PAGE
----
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GNU Assembler Patches Sent Out For Optimizing The Intel Jump Conditional Code Erratum

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  • GNU Assembler Patches Sent Out For Optimizing The Intel Jump Conditional Code Erratum

    Phoronix: GNU Assembler Patches Sent Out For Optimizing The Intel Jump Conditional Code Erratum

    Now that Intel lifted its embargo on the "Jump Conditional Code" erratum affecting Skylake through Cascade Lake processors, while Intel's own Clear Linux was first to carry these patches they have now been sent out on the Binutils mailing list for trying to get the JCC optimization patches into the upstream Binutils/GAS code-base...

    http://www.phoronix.com/scan.php?pag...er-Patches-JCC

  • #2
    the level of Intel bugs and incompetence is hilarious, /me googling availability of AMD Ryzen 3950X ;-) https://www.youtube.com/watch?v=1mkf0O-f4hU

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    • #3
      Is this fix going to affect all code generated from binutils or only with a specific target ?

      Would be sad to make everyone slower just because...

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      • #4
        Originally posted by tchiwam View Post
        Is this fix going to affect all code generated from binutils or only with a specific target ?

        Would be sad to make everyone slower just because...
        The fix seems to be inserting nops(prefixes) to align branches/jumps.

        I don't think it will have any performance impact in general.

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        • #5
          Originally posted by log0 View Post

          The fix seems to be inserting nops(prefixes) to align branches/jumps.

          I don't think it will have any performance impact in general.
          Well it depends how big portion of the code is no-ops. If a significant portion is, then it will unnecessarily occupy room in the cache, slowing down execution.

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          • #6
            I'd still like to see some AMD benchmarks (maybe for older CPU architectures that are still in use today, too?) just to make sure these patches have negligible impact on most use cases.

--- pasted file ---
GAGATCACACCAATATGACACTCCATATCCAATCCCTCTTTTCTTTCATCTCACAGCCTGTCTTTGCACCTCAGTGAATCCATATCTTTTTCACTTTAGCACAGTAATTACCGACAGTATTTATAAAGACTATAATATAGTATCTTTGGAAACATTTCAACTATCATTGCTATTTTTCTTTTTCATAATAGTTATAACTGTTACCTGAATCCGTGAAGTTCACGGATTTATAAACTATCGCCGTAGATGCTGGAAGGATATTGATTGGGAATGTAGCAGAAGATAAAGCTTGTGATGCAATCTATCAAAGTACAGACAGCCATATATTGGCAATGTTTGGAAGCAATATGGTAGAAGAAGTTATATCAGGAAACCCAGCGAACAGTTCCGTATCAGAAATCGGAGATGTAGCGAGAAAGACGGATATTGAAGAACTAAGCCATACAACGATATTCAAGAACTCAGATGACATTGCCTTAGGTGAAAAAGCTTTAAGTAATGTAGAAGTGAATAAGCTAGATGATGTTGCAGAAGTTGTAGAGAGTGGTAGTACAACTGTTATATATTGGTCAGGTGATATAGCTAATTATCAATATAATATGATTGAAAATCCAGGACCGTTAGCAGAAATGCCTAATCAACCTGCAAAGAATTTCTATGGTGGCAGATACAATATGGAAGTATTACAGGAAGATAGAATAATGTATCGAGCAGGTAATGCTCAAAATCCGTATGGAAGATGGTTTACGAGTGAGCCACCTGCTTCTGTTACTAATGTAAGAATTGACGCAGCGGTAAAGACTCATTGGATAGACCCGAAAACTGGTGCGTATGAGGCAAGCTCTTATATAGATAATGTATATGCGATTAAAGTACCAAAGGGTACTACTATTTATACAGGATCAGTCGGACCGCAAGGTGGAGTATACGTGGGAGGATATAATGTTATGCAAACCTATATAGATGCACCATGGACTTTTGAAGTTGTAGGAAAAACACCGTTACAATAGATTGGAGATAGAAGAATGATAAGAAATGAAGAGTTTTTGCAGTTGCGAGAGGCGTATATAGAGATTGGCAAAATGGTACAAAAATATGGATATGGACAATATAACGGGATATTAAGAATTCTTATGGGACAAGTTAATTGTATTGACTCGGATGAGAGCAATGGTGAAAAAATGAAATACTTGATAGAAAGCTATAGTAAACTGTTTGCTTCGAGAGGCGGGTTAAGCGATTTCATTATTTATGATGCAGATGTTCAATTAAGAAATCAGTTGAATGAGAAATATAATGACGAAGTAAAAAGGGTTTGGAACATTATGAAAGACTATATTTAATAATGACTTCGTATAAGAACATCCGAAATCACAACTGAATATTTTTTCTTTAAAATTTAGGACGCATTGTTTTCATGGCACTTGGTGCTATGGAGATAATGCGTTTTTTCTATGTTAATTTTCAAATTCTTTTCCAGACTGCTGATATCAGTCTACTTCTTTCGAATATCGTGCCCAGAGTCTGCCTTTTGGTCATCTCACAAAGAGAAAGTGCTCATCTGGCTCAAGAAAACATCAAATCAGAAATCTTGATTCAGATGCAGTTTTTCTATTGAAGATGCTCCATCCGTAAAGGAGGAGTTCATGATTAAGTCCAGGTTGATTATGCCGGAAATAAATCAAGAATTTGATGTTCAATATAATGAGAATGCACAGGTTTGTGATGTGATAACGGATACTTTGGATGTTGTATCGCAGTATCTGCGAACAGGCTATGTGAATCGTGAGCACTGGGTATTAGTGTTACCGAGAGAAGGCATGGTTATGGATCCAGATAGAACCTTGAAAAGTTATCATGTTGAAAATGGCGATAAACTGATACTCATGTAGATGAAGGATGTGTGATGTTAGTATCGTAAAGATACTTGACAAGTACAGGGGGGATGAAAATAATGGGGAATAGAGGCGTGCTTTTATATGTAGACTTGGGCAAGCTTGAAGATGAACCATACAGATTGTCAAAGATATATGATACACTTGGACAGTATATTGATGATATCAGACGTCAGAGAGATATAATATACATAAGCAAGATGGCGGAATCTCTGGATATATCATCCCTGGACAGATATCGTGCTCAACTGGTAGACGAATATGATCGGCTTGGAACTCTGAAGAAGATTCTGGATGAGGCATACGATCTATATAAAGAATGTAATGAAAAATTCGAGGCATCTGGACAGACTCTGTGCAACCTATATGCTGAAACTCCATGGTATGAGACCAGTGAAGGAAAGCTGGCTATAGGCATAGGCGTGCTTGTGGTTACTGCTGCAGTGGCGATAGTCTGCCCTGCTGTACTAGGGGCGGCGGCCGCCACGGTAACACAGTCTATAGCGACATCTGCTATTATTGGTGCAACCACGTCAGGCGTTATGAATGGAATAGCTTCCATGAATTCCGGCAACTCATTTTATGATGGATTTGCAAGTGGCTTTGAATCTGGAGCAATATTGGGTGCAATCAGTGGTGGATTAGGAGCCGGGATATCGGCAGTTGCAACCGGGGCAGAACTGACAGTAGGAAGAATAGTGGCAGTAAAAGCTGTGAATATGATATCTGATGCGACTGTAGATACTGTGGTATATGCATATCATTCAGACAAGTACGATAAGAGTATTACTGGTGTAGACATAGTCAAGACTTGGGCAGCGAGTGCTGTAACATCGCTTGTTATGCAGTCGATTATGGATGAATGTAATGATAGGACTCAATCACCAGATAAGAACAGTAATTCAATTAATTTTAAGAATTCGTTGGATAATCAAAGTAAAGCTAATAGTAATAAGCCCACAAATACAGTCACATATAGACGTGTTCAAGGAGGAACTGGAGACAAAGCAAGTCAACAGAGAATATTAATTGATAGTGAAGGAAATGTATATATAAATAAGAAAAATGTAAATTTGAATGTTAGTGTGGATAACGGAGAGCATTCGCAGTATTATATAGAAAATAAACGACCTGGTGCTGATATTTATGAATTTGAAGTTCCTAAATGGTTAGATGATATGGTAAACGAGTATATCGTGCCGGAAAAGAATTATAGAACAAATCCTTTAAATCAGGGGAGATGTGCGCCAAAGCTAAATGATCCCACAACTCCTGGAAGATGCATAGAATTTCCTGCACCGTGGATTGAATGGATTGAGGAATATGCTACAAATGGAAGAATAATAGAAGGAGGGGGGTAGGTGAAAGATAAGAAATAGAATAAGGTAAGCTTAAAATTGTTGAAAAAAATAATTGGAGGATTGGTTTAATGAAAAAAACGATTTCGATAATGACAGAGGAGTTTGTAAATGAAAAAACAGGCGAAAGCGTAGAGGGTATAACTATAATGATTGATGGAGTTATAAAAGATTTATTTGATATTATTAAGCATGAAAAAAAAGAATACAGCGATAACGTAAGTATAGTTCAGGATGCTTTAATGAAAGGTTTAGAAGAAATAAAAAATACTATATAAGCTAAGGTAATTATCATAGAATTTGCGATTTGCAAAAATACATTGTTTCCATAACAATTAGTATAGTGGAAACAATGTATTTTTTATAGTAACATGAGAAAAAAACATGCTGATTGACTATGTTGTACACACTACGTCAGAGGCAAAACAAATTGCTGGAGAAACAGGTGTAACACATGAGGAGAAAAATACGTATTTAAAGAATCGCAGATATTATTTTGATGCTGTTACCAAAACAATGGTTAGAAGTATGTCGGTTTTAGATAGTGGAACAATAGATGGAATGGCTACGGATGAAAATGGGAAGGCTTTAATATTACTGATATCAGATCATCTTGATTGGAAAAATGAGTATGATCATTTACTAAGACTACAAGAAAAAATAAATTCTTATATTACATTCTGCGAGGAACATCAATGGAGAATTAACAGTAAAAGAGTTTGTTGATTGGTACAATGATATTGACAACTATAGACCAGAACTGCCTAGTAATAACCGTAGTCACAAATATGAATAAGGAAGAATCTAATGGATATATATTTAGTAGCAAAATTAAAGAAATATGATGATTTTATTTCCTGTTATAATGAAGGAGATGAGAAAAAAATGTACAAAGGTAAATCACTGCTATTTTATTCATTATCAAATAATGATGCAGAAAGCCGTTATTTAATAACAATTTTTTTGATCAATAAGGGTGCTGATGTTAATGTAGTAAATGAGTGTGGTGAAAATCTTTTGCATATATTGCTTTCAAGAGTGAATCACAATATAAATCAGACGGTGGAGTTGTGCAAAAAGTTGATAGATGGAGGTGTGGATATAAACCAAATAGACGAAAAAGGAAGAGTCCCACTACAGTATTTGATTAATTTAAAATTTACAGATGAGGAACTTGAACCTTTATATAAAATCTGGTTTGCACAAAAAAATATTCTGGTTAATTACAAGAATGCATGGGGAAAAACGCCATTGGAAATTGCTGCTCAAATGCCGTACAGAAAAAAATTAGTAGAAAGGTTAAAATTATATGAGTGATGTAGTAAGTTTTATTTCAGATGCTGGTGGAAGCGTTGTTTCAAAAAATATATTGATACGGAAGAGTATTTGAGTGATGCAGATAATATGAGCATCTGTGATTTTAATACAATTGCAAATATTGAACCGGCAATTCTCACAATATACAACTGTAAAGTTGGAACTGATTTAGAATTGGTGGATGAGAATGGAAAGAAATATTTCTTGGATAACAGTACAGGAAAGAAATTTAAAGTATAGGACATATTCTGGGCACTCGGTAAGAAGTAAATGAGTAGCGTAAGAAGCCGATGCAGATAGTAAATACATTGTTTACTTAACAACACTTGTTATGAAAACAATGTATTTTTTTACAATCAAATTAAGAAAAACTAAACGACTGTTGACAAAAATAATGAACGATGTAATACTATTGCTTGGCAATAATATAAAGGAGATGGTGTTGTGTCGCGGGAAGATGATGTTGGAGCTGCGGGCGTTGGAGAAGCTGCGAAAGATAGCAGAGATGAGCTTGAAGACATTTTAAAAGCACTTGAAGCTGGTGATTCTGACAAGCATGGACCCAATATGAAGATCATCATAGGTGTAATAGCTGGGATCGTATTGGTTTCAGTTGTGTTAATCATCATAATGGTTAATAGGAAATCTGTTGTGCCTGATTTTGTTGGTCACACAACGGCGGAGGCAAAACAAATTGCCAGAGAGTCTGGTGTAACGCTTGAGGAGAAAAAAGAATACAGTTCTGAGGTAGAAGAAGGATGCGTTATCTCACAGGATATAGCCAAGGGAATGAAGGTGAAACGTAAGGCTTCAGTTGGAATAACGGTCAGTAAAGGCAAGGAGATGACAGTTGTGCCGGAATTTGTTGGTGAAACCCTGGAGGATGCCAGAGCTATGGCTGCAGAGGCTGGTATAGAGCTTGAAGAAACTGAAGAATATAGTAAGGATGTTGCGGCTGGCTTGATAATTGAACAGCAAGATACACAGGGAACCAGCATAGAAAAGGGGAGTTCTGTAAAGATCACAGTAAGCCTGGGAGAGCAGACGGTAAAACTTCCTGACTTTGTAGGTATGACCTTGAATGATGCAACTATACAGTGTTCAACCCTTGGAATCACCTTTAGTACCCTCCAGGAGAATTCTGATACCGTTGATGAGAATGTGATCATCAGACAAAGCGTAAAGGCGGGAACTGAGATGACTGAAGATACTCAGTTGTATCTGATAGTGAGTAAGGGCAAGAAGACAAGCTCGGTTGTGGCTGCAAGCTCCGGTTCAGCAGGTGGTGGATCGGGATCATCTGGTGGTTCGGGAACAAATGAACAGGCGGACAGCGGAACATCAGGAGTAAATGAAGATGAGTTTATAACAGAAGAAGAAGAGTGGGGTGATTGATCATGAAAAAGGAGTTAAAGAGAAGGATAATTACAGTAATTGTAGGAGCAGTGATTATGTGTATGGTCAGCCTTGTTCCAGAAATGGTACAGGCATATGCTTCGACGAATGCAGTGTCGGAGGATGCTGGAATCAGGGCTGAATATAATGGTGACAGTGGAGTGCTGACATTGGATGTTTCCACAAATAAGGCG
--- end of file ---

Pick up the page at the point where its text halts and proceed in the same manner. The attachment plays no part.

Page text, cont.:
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            • #7
              Back in 2014 I watched a presentation called "Untrusting the CPU" that had just been given at that year's Chaos Computer Communications-conference and thought to myself that the presenter was just being alarmist about how we should start designing software to assume we can't trust the CPU not to leak critical things like encryption keys. All this would do is add unnecessary complexity and lower performance.

              Well... Turns out he was very much right and I was very much wrong as the issues he brought up were just the tip of the iceberg compared to what was actually out there.

              On top of that further hardware-level exploits like this really do put additional onus on companies like Intel, AMD and ARM to put a lot more effort into thinking about security already on the design level. Intel is obviously the worst offender when it comes to security-related corner cutting by quite a bit, but neither AMD nor ARM are faultless and also need to do better in this regard.

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              • #8
                Originally posted by L_A_G View Post
                Back in 2014 I watched a presentation called "Untrusting the CPU" that had just been given at that year's Chaos Computer Communications-conference and thought to myself that the presenter was just being alarmist about how we should start designing software to assume we can't trust the CPU not to leak critical things like encryption keys. All this would do is add unnecessary complexity and lower performance.
                How does one convey the message to the intended recipient while not trusting interface BUS, RAM, CACHE and CPU... I have a few ideas Anyone interested ?

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                • #9
                  Originally posted by tchiwam View Post
                  How does one convey the message to the intended recipient while not trusting interface BUS, RAM, CACHE and CPU... I have a few ideas Anyone interested ?
                  I mean you can go watch the talk as a video of it is available on their website...

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                  • #10
                    Originally posted by log0 View Post
                    The fix seems to be inserting nops(prefixes) to align branches/jumps.

                    I don't think it will have any performance impact in general.
                    Branches, right? Not branch targets, then? If so, how can you say extra nops won't affect performance?

                    I read elsewhere that Intel estimates up to 4% performance drop.

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